I integrate games into my classrooms, emphasizing games as cultural artifacts similar to television shows, movies, celebrities, politicians. For a rhetoric class this approach makes perfect sense. The approaches, the ways of thinking and discussion have been the focus of the class for at least one class period. As I work on an article about the integration of games into the classroom in just this way I’m still grappling with the way this idea can be universal across disciplines, how do all instructors/teachers/professors introduce games as artifacts to encourage the discussion desired?

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Gamification and Using Games

I’m currently working on a paper about the use of videogames in class to support good learning. In this case, I use videogames as examples of both designed good and bad learning – then ask students to lead discussion by finding a game to similarly exemplify the theories we’ve discussed in class.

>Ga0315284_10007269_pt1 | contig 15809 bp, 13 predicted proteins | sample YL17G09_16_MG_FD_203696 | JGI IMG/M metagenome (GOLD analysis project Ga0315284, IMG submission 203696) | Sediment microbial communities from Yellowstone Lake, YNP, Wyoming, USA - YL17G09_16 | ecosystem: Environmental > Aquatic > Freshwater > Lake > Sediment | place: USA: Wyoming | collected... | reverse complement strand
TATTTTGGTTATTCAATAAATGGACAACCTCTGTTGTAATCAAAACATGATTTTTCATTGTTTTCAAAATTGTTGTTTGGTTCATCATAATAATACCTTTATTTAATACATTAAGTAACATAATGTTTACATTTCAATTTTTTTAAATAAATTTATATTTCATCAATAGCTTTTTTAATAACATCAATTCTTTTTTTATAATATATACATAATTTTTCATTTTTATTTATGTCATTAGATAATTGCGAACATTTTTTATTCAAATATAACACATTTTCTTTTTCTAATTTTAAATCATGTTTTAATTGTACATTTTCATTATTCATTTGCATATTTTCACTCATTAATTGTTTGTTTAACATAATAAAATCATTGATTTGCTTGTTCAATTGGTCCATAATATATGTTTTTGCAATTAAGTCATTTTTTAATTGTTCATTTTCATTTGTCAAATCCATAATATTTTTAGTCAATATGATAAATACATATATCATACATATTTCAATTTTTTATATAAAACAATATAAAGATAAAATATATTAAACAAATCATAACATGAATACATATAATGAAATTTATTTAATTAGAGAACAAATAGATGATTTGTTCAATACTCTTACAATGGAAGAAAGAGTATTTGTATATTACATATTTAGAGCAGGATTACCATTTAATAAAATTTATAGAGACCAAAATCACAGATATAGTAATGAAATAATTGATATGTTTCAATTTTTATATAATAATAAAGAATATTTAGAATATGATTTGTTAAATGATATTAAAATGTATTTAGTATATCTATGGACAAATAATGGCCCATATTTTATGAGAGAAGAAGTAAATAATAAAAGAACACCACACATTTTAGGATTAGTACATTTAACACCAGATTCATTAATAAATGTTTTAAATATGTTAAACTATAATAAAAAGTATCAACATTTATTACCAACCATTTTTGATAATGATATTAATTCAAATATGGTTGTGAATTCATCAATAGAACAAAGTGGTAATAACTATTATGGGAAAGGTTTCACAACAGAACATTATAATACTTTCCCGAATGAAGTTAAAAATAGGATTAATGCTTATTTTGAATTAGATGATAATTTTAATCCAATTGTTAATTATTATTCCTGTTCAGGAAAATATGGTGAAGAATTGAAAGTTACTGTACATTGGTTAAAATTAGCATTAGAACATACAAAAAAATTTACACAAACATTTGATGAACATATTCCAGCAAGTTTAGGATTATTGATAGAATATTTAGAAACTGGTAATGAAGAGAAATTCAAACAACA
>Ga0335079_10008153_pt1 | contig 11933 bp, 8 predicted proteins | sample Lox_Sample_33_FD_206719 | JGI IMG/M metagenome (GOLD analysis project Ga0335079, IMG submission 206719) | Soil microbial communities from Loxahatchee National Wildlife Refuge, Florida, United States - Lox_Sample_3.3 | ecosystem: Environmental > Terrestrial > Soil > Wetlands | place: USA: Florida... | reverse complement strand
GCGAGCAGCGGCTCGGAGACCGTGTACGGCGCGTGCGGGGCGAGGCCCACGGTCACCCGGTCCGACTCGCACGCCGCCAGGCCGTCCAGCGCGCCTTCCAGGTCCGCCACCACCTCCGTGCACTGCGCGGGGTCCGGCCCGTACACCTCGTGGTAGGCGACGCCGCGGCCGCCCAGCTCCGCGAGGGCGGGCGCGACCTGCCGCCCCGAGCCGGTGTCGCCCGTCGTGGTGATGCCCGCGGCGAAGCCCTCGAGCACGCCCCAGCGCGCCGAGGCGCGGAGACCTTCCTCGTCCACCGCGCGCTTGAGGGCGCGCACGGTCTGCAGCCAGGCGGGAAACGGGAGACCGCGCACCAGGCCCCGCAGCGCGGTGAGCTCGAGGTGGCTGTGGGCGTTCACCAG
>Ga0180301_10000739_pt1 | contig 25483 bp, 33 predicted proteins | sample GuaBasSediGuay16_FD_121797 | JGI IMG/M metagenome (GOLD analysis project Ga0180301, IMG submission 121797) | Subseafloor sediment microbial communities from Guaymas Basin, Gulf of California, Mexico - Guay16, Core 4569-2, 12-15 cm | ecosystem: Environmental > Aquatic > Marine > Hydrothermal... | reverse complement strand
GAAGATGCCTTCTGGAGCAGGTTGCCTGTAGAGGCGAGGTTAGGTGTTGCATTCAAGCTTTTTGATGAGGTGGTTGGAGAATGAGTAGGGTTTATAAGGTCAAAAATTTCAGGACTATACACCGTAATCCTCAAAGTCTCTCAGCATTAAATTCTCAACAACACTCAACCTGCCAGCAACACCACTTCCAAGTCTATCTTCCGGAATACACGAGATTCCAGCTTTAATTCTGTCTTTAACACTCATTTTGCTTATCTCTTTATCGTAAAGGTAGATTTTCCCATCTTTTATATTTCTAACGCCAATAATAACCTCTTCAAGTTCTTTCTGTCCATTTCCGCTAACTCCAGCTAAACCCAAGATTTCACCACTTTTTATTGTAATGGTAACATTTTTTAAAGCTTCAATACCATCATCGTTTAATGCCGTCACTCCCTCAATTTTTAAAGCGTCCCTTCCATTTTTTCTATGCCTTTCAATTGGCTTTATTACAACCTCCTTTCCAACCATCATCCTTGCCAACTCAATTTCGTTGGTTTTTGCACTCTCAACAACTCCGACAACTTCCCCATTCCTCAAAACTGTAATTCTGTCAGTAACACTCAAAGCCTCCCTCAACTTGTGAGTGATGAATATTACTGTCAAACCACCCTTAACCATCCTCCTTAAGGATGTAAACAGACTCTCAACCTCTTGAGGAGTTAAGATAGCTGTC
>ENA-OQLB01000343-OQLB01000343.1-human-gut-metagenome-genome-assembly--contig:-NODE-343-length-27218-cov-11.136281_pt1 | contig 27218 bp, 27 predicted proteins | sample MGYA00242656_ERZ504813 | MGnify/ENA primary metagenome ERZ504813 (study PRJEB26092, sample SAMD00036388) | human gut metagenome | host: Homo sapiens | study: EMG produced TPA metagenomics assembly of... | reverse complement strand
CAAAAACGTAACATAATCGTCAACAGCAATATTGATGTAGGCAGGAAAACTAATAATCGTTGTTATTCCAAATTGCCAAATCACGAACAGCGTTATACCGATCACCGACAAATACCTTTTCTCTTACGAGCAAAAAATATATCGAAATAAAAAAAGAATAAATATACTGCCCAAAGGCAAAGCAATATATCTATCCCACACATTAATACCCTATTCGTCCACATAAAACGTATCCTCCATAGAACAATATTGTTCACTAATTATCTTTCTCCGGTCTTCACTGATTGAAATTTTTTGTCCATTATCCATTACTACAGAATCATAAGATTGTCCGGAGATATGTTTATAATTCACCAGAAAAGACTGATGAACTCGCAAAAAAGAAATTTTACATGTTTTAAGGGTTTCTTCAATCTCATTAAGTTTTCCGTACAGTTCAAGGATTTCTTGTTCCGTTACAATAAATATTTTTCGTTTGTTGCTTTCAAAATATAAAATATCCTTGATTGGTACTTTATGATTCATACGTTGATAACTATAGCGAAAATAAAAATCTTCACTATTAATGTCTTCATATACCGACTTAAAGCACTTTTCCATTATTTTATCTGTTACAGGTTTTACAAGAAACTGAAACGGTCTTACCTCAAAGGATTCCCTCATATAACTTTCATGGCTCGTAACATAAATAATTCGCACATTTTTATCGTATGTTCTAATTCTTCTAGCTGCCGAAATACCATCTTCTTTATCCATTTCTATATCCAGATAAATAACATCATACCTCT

At it’s heart, gamification is the inclusion of game-like principles into class. So what I’m working through today – how is the use of videogames as discussion leader examples a form of gamification? What learning is reinforced? How is learning assessed in this assignment since it’s a presentation? What learning is created by the discussion leaders for the game-player, and how am I asking them to assess learning during their presentations?

These are tough questions, but good. What they demonstrate to me is that gamification (and this has been said before) is not a new concept to revolutionize education, but simply a new way of looking at what education has been trying to accomplish for centuries. It’s refocusing education and teaching on learning, learning outcomes, and creative assessment of learning (ie. NOT tests) to create a more engaged, involved student (see Jane McGonigal for even more discussion on this topic).